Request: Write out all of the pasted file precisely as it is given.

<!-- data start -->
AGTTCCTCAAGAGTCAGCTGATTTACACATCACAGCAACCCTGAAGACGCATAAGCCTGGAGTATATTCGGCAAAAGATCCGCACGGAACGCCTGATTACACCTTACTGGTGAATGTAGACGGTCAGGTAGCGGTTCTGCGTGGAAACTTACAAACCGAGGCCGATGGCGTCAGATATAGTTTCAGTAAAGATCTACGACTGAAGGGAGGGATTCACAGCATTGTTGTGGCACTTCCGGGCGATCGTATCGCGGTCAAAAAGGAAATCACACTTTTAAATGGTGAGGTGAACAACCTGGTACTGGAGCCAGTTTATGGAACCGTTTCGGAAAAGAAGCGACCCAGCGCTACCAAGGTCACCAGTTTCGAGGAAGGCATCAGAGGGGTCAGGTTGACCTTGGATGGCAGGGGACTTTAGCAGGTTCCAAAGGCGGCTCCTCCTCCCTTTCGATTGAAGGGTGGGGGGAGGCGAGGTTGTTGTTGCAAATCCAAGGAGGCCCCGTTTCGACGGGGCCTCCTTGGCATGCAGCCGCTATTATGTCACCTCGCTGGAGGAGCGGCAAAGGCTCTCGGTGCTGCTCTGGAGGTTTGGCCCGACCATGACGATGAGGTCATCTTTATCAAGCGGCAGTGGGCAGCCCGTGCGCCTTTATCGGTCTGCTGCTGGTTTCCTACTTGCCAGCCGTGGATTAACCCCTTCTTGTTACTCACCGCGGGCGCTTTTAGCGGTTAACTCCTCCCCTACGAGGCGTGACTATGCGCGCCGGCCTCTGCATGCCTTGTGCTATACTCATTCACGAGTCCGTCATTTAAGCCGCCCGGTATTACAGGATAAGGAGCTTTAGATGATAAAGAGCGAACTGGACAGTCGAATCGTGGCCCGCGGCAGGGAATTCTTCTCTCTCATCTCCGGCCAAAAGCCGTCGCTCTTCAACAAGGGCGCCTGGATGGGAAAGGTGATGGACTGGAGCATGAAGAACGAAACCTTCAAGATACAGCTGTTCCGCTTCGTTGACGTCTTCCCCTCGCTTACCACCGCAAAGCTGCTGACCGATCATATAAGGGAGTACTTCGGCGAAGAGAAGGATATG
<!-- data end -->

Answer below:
AGTTCCTCAAGAGTCAGCTGATTTACACATCACAGCAACCCTGAAGACGCATAAGCCTGGAGTATATTCGGCAAAAGATCCGCACGGAACGCCTGATTACACCTTACTGGTGAATGTAGACGGTCAGGTAGCGGTTCTGCGTGGAAACTTACAAACCGAGGCCGATGGCGTCAGATATAGTTTCAGTAAAGATCTACGACTGAAGGGAGGGATTCACAGCATTGTTGTGGCACTTCCGGGCGATCGTATCGCGGTCAAAAAGGAAATCACACTTTTAAATGGTGAGGTGAACAACCTGGTACTGGAGCCAGTTTATGGAACCGTTTCGGAAAAGAAGCGACCCAGCGCTACCAAGGTCACCAGTTTCGAGGAAGGCATCAGAGGGGTCAGGTTGACCTTGGATGGCAGGGGACTTTAGCAGGTTCCAAAGGCGGCTCCTCCTCCCTTTCGATTGAAGGGTGGGGGGAGGCGAGGTTGTTGTTGCAAATCCAAGGAGGCCCCGTTTCGACGGGGCCTCCTTGGCATGCAGCCGCTATTATGTCACCTCGCTGGAGGAGCGGCAAAGGCTCTCGGTGCTGCTCTGGAGGTTTGGCCCGACCATGACGATGAGGTCATCTTTATCAAGCGGCAGTGGGCAGCCCGTGCGCCTTTATCGGTCTGCTGCTGGTTTCCTACTTGCCAGCCGTGGATTAACCCCTTCTTGTTACTCACCGCGGGCGCTTTTAGCGGTTAACTCCTCCCCTACGAGGCGTGACTATGCGCGCCGGCCTCTGCATGCCTTGTGCTATACTCATTCACGAGTCCGTCATTTAAGCCGCCCGGTATTACAGGATAAGGAGCTTTAGATGATAAAGAGCGAACTGGACAGTCGAATCGTGGCCCGCGGCAGGGAATTCTTCTCTCTCATCTCCGGCCAAAAGCCGTCGCTCTTCAACAAGGGCGCCTGGATGGGAAAGGTGATGGACTGGAGCATGAAGAACGAAACCTTCAAGATACAGCTGTTCCGCTTCGTTGACGTCTTCCCCTCGCTTACCACCGCAAAGCTGCTGACCGATCATATAAGGGAGTACTTCGGCGAAGAGAAGGATATG